Alternative Catalog Formats to Test (1,467 words)
Examples—consumer: Tog Shop, PBS Home Video, Abbey Press; business: Idea Art.
5. Oversize (9˝ x 12˝ and variations). If one really wants to stand out, and is willing to pay the premium printing and mailing costs, this is the format to consider. Certain product lines need more space to present their products and the oversized format is available.
Examples—consumer: Pleasant Company, Patagonia, American Express; business: never!
6. Tabloid: This format is typically associated with sale or discount offers and is usually printed on newsprint or another low-grade paper. B-to-B mailers use it for interim sale mailers and consumer catalogs use the format to add an additional mailing at the end of a season or off-season. The format is totally different from slicker, smaller catalogs.
Examples—consumer: Gurney Seed; business: Quill.
7. Mini-digest: A number of consumer catalogs have featured this format at the end of a holiday season with "last minute" gift suggestions. Many times only a single item is featured per page. Excellent success is reported by several catalogs that have used this format.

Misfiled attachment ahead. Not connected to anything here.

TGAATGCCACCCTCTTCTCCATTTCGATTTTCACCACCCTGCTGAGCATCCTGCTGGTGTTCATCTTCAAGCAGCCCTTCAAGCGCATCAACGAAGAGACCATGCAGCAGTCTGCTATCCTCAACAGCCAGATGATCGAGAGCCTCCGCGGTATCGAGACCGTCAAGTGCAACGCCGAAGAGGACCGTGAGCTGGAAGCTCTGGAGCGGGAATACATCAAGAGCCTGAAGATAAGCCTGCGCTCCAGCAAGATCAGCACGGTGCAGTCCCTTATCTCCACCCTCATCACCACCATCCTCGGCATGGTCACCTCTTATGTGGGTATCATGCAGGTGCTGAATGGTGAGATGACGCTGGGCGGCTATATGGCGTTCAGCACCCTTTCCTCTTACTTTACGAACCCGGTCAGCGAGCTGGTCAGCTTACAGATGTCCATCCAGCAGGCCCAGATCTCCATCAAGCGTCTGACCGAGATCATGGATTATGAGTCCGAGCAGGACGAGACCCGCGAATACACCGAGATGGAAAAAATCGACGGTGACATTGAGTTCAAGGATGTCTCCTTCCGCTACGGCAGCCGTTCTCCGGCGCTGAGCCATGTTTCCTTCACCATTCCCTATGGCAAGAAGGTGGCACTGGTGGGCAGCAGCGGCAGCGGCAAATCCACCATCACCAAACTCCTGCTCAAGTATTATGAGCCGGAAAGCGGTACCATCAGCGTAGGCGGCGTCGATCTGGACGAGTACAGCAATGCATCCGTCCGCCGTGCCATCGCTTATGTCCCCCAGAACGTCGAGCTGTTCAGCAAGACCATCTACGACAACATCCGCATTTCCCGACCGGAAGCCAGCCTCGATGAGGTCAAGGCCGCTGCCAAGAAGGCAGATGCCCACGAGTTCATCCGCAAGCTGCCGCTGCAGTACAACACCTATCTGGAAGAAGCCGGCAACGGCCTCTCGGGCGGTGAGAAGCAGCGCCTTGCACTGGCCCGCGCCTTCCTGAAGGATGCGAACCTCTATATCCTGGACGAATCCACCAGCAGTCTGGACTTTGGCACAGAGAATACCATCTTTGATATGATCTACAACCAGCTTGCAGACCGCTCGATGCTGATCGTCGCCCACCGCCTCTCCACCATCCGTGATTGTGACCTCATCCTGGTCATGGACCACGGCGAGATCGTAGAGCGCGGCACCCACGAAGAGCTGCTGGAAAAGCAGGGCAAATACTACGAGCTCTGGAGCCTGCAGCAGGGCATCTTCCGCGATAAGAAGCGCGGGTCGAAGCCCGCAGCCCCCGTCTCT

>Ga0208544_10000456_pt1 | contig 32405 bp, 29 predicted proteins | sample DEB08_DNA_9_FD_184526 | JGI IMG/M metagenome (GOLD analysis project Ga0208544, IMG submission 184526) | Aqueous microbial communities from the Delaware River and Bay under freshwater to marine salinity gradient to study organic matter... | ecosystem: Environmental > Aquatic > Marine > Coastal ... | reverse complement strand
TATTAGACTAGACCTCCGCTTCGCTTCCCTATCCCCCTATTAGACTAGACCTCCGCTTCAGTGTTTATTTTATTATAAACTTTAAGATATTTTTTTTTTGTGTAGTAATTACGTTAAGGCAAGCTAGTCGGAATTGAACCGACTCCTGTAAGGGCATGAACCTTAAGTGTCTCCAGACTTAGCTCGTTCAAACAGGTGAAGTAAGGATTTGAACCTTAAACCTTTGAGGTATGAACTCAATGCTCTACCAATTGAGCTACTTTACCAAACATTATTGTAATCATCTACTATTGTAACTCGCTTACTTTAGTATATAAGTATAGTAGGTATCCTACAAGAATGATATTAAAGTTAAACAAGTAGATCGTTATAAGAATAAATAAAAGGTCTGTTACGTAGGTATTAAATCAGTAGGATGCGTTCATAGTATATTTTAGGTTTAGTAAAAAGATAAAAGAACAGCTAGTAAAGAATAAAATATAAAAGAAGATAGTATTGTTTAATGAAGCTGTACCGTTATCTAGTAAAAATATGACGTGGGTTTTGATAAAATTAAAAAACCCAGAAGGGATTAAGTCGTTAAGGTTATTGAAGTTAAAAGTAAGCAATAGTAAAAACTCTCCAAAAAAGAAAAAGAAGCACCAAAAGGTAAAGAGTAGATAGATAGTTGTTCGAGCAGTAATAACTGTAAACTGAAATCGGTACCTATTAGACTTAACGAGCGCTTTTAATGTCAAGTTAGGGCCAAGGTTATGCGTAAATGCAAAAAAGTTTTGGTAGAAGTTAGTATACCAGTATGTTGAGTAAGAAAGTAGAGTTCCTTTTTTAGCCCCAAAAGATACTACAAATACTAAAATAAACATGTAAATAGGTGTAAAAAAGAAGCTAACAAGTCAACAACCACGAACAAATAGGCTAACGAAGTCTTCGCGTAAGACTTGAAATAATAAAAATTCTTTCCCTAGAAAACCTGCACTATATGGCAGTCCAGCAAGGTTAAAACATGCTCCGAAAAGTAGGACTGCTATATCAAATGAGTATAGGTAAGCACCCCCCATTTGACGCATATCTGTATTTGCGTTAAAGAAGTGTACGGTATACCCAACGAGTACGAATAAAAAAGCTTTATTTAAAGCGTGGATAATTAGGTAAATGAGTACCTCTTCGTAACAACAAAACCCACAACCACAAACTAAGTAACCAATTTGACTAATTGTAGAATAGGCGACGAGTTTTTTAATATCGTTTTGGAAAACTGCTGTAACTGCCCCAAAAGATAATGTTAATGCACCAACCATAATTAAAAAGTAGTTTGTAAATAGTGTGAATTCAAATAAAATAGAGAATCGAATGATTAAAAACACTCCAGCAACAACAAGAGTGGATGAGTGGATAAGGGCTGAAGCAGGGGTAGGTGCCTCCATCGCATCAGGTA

Examples—consumer: Crate & Barrel, Hammacher Schlemmer, Maytag; business: no evidence.
8. Multi-mailer: A multi-mailer is defined as a multiple product offering that is half solo mailing and half catalog. Typically, products are not bound but offered as individual product sheets, with usually only one item per page. Blair and Signature are two pioneers of multi-mailers, but today a number of catalogers use the format for additional customer mailings. There is not much evidence that the format is used for prospecting. While the format tends to be a bit "downscale," even upscale cataloger Horchow uses it for personalized paper products offerings.
Examples—consumer: Fingerhut, Blair, Horchow, Signature; business: no evidence.
9. Handbook: A number of large business catalogers put out annual handbook-type catalogs that often exceed 500 or even 1,000 pages. These books contain thousands of stock keeping units (SKUs) and are typically published and distributed only once a year. It's hard to throw this catalog away, but one surely wants to make certain that the database is correct before mailing.